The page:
Archive | October 25th, 2019

Death, Bloodshed, and Misery in Yemen

“Strike with creativity!” proclaims Raytheon.

by: Kathy Kelly

A Yemeni collects items amidst the rubble of a destroyed funeral hall building following reported airstrikes by Saudi-led coalition air-planes on the capital Sanaa on October 8, 2016. (Photo: MOHAMMED HUWAIS/AFP/Getty Images)

A Yemeni collects items amidst the rubble of a destroyed funeral hall building following reported airstrikes by Saudi-led coalition air-planes on the capital Sanaa on October 8, 2016. (Photo: MOHAMMED HUWAIS/AFP/Getty Images)

Writing about his visit to the world’s largest weapons bazaar, held in London in October, journalist Arron Merat describes reading the slogan emblazoned above Raytheon’s stall: “Strike With Creativity.” Raytheon manufactures Paveway laser-guided bombs—produced in factories in the United States and the United Kingdom—fragments of which have been found in the wreckage of schools, hospitals, and markets across Yemen. 

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Yemen Control Map & Report, October 2019.

How, I wonder, can a weapons manufacturer that causes such death, bloodshed, and misery lay claim to creativity?

Consider the Raytheon weapons now demolishing Yemen. Fragments of Raytheon and other U.S.-manufactured weapons dot blast sites where Yemeni survivors collect body parts and scattered bits of clothing, which are needed to compile lists of the dead.

Saudi Arabia and other countries in the Saudi-led coalition bombarding and blockading Yemen have killed tens of thousands of people, wrecking the country’s already enfeebled infrastructure and bringing Yemen to the brink of a famine that may kill millions.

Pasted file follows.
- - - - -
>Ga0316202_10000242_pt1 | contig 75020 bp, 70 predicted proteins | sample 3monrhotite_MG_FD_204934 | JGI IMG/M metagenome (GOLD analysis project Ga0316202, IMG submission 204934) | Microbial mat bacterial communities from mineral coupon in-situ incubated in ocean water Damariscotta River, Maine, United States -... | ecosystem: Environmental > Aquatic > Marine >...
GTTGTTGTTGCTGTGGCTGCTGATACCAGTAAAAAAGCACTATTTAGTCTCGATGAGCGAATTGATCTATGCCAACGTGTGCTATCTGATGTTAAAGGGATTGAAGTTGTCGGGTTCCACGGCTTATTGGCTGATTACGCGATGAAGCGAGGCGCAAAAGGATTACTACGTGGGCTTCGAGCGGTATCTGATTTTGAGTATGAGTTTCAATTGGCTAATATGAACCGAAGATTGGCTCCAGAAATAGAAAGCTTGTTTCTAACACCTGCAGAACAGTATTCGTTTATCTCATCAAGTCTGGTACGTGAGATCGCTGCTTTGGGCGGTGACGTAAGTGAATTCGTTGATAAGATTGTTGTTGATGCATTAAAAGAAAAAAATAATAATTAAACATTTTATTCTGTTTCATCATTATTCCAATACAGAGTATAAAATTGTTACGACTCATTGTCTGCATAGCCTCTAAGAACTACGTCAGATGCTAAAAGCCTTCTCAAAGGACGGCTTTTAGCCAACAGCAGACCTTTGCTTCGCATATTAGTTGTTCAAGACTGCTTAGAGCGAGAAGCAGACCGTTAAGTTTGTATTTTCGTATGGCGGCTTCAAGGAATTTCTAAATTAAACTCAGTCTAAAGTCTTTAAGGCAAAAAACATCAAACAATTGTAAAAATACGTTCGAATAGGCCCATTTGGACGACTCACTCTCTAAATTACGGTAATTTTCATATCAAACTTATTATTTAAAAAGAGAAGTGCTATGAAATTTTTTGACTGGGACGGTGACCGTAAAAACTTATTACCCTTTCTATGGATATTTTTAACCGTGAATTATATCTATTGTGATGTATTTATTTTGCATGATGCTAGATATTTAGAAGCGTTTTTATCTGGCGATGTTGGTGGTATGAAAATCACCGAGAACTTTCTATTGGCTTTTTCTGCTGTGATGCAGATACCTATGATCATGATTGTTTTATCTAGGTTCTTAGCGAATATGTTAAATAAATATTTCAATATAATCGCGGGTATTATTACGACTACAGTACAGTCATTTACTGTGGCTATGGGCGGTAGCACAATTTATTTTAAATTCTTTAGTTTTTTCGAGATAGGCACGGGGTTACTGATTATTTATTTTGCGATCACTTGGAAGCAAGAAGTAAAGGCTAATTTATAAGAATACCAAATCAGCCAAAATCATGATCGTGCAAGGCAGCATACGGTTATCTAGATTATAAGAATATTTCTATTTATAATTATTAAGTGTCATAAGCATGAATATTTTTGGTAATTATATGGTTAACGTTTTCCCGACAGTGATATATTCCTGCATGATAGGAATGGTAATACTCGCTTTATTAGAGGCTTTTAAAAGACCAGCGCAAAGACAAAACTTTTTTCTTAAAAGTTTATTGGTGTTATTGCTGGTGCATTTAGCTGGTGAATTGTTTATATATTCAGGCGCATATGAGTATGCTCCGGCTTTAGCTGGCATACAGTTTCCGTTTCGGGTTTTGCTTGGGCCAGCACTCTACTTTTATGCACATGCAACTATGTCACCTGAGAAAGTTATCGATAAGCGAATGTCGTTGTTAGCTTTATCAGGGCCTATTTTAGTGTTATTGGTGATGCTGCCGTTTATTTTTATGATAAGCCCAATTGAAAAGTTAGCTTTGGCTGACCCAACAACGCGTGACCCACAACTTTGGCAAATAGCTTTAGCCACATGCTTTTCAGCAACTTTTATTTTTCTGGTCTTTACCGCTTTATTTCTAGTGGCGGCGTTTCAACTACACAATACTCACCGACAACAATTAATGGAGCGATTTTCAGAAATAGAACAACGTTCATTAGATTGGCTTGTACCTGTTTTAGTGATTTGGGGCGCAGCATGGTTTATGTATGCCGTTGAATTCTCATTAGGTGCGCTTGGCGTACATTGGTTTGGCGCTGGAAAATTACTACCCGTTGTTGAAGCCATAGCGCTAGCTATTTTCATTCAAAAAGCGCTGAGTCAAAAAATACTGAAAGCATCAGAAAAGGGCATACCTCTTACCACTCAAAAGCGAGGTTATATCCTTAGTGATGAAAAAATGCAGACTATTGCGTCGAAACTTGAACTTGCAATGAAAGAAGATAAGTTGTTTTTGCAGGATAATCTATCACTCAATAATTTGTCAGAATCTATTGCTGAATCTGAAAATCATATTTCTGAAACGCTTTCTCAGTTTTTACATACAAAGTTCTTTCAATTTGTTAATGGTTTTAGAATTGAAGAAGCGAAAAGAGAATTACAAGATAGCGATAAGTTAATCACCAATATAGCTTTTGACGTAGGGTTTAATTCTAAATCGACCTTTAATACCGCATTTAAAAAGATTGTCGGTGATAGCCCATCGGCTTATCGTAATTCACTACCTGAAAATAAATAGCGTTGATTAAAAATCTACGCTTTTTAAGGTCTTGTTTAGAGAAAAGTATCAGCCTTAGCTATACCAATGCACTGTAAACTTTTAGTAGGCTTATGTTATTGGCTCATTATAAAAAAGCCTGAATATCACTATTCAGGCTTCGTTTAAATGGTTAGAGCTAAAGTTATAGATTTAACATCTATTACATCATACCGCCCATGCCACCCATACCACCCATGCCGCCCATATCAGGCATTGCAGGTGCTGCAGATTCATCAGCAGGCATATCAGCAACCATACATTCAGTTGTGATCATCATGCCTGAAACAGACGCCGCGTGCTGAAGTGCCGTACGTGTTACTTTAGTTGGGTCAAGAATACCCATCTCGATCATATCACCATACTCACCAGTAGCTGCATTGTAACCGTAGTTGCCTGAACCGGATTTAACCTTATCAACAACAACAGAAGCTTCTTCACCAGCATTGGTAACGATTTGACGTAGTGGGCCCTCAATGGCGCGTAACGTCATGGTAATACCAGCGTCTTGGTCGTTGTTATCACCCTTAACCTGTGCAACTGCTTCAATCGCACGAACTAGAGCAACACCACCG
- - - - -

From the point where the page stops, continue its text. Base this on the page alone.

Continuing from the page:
In September, the Kingdom of Saudi Arabia hit a detention center in the Dhamar governorate, in the northern highlands of Yemen with seven airstrikes that killed at least 100 people and “pulverized” the area, according to Bethan McKernan, reporting for The Guardian. “It took five days to remove all the bodies impaled on metalwork ripped from the walls in the blasts,” she wrote.

After the attack, McKernan interviewed Mustafa al-Adel, a twenty-two-year-old security guard employed at the site. His brother, Ahmed, also a guard, was among those killed. Adel pointed to a blanket, visible on the second floor of a building where the guards had slept. “You can see Ahmed’s blue blanket up there,” said Adel. “There were 200 people here but now it’s just ghosts.”

Saudi Arabia and other countries in the Saudi-led coalition bombarding and blockading Yemen have killed tens of thousands of people, wrecking the country’s already enfeebled infrastructure and bringing Yemen to the brink of a famine that may kill millions. President Donald Trump signaled additional support for Saudi Arabia on October 11 when the U.S. military announced it would send thousands more troops to the kingdom, bringing the number of U.S. troops there to 14,000.